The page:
The answer: I was afraid I couldn’t protect my children from their own fears and heartache. It turns out they knew a lot, even more than I did, thanks to the endless streaming of “Jane the Virgin.” If there was a chance I needed chemo, they knew all about the cold cap.
My children are strong and self-confident – three beautiful, well-tailored girls and a sweet, sweet boy. They have experienced divorce and remarriage and the merging of two families into one. And yet I didn’t want to scare them or worry them about more than who they are in love with or what outfit they should choose the next day.
I wanted to protect them, not hurt them. But life just doesn’t work that way. Try as hard as you can, you can’t protect your kids from everything.
Now I am three years past my diagnosis and treatment. I go for all my scans and tests. I take my medication. So far, so good. But in 2020 came Covid-19.
For almost two years we have all worked to protect and protect our children from this strange, strange disease. My family left New York City on March 16, 2020, just as it became a hot spot for the pandemic. For a few days we wore bandanas that we got from the local Five & Dime in our temporary city, a few weeks we washed fruit and groceries (I still do). We learned more quickly, we took social distancing, we wore masks, we stayed away for nine months and we did online school.
We all slept together. They were safe. I protected them. We made it work, eventually we saw some friends outside, moved back home and happily supported the kids’ return to school. We have our vaccines and our boosters.
And then I got Covid-19 — exactly what my family had feared. My husband and I went to our friends apartment for dinner where everyone was vaccinated three times. It was our first or second dinner in years at someone else’s house, drinking wine, talking politics, dawdling. We all felt so good to be back together.
Five days later, just after I left the hospital for a biennial breast exam, I got the news that those friends had tested positive. My heart sank. Four days later I also tested positive.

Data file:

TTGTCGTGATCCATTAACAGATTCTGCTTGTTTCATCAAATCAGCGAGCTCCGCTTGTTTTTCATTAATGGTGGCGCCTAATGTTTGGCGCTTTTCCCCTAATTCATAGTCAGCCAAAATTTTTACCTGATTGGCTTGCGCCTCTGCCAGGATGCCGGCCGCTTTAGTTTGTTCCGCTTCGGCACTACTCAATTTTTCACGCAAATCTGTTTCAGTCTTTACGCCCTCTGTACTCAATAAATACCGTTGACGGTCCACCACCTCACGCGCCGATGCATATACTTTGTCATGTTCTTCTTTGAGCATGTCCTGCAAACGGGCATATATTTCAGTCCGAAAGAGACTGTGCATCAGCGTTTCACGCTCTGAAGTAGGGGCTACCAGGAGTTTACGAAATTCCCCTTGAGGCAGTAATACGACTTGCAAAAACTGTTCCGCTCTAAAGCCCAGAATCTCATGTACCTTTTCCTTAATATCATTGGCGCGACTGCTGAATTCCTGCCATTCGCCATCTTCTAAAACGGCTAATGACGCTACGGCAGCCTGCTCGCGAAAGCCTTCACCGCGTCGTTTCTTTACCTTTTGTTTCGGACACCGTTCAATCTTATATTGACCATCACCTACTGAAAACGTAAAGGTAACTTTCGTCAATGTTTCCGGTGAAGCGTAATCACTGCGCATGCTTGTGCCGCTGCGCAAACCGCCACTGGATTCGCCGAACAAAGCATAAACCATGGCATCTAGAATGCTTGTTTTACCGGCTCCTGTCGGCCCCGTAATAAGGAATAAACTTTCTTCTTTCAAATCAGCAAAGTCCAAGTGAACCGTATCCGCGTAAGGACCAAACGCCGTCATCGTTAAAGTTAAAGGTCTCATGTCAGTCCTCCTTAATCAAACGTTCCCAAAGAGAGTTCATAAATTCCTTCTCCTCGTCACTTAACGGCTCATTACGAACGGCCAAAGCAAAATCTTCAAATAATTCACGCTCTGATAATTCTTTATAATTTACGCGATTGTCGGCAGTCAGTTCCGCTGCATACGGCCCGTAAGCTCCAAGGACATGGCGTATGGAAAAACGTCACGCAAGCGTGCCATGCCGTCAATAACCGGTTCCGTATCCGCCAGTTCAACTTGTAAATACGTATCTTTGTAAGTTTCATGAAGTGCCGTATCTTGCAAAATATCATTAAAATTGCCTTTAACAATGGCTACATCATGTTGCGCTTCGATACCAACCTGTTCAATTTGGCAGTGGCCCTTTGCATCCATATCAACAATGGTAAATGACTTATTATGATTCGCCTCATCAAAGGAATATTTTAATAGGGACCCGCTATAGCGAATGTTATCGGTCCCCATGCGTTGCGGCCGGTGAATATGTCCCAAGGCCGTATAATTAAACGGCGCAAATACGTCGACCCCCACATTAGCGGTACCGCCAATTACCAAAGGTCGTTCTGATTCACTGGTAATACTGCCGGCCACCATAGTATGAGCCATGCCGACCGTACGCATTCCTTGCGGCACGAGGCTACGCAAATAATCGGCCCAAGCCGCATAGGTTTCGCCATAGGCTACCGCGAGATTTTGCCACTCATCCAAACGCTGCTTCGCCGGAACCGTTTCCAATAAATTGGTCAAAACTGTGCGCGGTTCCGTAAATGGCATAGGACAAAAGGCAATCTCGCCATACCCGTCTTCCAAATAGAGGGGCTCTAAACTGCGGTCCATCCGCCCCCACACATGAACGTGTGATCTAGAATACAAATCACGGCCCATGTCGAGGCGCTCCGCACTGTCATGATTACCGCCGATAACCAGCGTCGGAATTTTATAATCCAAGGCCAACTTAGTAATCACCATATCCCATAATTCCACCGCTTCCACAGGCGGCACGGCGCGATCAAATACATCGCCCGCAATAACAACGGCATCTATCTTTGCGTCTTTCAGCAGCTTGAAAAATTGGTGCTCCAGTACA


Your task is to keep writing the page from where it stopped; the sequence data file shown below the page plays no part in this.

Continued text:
When I got the call with my Covid-19 results, I felt like I was being diagnosed with cancer again. Of course I knew it wasn’t the same. But I was afraid that getting sick would hurt my family.
We’re so lucky that my Covid-19 symptoms weren’t serious – I felt like I had a mild cold, a few sniffs, a cough or two. The worst part was that I was separated from my family. I was so looking forward to my two older girls coming home from college over the holidays. But instead we broke up. My husband, who somehow escaped the pathogens from the dinner party, took all four kids and left town — again. They created a new family group chat and I was not in it. My “Covid cation” is the first time I’ve been alone in two years. Since the pandemic started, we have had constant togetherness.
When the world comes crashing down, all you want to do is protect your children. Because that’s what parents do. They won’t let the danger through the front door – if they can help it.
Now it looks like the worst and is the best for us. It seems quite likely that my children will get Covid-19, if not from me, then from someone else, but it’s unlikely it will be serious. And they see I’m okay. Thanks to science, we can really cure diseases.
So perhaps the lesson is in a complicated, exhausting, frustrating, terrifying and horrific way: we will survive. We cannot protect our children from everything. That’s always true, and we’ve all had a masterclass on that over the past two Covid-filled years. But maybe we — I — should realize that that’s okay.
I survived the big “C” twice. Cancer and Covid-19. And my kids are okay.